In the field of nanoscience, an international team of physicists with participants from Konstanz has achieved a breakthrough in understanding heat transport

In the field of nanoscience, an international team of physicists with participants from Konstanz has achieved a breakthrough in understanding heat transport

Im Focus: DNA repair: a new letter in the cell alphabet

Results reveal how discoveries may be hidden in scientific “blind spots”

Cells need to repair damaged DNA in our genes to prevent the development of cancer and other diseases. Our cells therefore activate and send “repair-proteins”...

Im Focus: Dresdner scientists print tomorrow’s world

The Fraunhofer IWS Dresden and Technische Universität Dresden inaugurated their jointly operated Center for Additive Manufacturing Dresden (AMCD) with a festive ceremony on February 7, 2017. Scientists from various disciplines perform research on materials, additive manufacturing processes and innovative technologies, which build up components in a layer by layer process. This technology opens up new horizons for component design and combinations of functions. For example during fabrication, electrical conductors and sensors are already able to be additively manufactured into components. They provide information about stress conditions of a product during operation.

The 3D-printing technology, or additive manufacturing as it is often called, has long made the step out of scientific research laboratories into industrial...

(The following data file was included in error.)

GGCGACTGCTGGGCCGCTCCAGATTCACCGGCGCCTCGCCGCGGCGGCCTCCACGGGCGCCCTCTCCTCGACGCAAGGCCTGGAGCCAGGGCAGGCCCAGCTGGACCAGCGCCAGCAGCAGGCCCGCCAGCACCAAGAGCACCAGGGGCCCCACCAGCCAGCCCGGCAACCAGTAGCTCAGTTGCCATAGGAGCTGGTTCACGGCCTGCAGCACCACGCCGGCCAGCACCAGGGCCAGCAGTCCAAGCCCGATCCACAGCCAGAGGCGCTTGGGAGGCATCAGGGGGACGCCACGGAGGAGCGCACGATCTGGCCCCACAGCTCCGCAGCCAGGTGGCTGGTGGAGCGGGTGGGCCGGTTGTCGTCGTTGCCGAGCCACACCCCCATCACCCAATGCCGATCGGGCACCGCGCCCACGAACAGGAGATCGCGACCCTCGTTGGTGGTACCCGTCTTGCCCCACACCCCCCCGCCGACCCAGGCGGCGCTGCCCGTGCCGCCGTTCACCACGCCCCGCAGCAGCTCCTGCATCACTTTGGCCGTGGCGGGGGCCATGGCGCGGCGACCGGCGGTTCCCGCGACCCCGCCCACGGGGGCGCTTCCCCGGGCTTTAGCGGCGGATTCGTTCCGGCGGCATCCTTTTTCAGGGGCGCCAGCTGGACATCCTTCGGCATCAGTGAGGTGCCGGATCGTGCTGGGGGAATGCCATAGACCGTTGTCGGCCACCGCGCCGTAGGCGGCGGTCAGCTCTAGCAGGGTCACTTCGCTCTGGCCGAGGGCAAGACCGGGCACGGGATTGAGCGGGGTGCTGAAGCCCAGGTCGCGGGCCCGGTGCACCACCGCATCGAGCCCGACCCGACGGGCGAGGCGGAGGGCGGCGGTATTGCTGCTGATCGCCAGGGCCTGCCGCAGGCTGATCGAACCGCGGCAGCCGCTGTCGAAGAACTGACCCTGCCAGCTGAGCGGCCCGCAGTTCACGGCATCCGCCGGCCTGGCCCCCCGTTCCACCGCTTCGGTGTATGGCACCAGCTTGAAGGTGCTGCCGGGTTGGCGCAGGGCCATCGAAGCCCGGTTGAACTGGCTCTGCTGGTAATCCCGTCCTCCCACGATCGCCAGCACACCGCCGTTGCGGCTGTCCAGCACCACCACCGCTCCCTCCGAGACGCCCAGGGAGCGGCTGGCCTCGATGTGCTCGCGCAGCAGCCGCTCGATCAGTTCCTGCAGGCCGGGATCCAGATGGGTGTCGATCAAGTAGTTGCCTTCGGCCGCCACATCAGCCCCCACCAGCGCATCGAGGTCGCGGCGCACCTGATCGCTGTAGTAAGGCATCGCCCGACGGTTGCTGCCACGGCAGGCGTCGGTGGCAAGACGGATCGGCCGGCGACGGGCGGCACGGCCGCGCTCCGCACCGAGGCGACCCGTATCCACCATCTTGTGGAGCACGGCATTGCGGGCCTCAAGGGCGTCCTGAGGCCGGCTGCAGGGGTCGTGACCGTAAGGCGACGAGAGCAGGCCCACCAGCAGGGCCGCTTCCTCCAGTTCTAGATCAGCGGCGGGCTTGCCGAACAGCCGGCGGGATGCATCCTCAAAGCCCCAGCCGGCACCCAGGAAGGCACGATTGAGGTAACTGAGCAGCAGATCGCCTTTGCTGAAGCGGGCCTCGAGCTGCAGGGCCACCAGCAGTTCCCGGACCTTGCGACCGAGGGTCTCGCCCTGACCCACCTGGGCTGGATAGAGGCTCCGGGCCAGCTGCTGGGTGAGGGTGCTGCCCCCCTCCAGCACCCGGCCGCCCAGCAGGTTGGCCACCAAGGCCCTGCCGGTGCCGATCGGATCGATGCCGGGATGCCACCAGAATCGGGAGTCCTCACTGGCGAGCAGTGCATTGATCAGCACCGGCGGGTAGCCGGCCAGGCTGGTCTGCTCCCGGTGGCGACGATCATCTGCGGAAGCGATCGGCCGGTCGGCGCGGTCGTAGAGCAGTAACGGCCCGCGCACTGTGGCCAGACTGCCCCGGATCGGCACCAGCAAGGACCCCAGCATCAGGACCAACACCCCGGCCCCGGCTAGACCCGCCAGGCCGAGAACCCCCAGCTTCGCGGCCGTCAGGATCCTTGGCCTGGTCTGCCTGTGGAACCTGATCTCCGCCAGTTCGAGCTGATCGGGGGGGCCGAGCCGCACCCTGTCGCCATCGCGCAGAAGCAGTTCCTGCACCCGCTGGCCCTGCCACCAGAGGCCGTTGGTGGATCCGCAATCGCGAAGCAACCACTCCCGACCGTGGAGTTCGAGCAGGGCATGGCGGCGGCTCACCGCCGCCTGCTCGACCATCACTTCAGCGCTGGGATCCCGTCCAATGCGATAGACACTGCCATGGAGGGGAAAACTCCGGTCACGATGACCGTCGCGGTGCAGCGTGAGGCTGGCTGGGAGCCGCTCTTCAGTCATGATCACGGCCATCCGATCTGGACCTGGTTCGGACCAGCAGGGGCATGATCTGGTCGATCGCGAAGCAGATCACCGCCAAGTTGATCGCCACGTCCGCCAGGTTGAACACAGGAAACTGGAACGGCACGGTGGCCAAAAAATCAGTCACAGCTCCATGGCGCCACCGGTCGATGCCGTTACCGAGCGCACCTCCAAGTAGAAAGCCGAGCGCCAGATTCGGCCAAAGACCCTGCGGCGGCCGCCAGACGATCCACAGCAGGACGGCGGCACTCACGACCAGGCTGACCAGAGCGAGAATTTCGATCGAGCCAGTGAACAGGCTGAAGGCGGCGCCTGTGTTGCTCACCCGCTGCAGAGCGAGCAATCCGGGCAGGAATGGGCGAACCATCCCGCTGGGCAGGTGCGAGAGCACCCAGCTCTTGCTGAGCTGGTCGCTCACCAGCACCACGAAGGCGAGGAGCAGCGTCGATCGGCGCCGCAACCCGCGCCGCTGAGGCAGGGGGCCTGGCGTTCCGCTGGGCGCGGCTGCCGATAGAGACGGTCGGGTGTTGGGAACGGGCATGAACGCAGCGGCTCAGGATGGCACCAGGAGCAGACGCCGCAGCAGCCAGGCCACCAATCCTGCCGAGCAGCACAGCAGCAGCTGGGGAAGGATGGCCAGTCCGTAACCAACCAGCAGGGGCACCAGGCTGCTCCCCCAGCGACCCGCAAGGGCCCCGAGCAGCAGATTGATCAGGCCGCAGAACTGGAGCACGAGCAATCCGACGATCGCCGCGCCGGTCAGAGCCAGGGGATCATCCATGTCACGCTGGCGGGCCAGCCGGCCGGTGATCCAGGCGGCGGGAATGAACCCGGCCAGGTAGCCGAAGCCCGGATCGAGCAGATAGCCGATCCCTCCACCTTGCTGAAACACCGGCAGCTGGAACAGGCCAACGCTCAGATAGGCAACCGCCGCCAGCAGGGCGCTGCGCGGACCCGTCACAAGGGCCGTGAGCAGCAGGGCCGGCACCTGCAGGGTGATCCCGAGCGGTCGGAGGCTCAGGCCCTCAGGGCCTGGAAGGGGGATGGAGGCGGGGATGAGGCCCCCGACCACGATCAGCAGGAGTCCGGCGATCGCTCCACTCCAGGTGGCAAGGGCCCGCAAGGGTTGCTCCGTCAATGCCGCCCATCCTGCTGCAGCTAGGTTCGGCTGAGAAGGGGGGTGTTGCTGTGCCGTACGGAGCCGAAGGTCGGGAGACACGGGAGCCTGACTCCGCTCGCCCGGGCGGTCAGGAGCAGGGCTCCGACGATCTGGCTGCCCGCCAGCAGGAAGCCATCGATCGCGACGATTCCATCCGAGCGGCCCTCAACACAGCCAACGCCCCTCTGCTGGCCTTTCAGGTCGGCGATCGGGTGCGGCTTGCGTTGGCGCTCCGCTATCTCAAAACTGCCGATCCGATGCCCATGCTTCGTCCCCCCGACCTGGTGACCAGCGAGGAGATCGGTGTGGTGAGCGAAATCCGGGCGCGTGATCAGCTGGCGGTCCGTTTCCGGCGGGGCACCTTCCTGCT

Im Focus: Mimicking nature's cellular architectures via 3-D printing

Research offers new level of control over the structure of 3-D printed materials

Nature does amazing things with limited design materials. Grass, for example, can support its own weight, resist strong wind loads, and recover after being...

Im Focus: Three Magnetic States for Each Hole

Nanometer-scale magnetic perforated grids could create new possibilities for computing. Together with international colleagues, scientists from the Helmholtz Zentrum Dresden-Rossendorf (HZDR) have shown how a cobalt grid can be reliably programmed at room temperature. In addition they discovered that for every hole ("antidot") three magnetic states can be configured. The results have been published in the journal "Scientific Reports".

Physicist Dr. Rantej Bali from the HZDR, together with scientists from Singapore and Australia, designed a special grid structure in a thin layer of cobalt in...

All Focus news of the innovation-report >>>

Anzeige

Anzeige

Event News

Booth and panel discussion – The Lindau Nobel Laureate Meetings at the AAAS 2017 Annual Meeting

13.02.2017 | Event News

Complex Loading versus Hidden Reserves

10.02.2017 | Event News

International Conference on Crystal Growth in Freiburg

09.02.2017 | Event News

 
Latest News

Stingless bees have their nests protected by soldiers

24.02.2017 | Life Sciences

New risk factors for anxiety disorders

24.02.2017 | Life Sciences

MWC 2017: 5G Capital Berlin

24.02.2017 | Trade Fair News

VideoLinks
B2B-VideoLinks
More VideoLinks >>>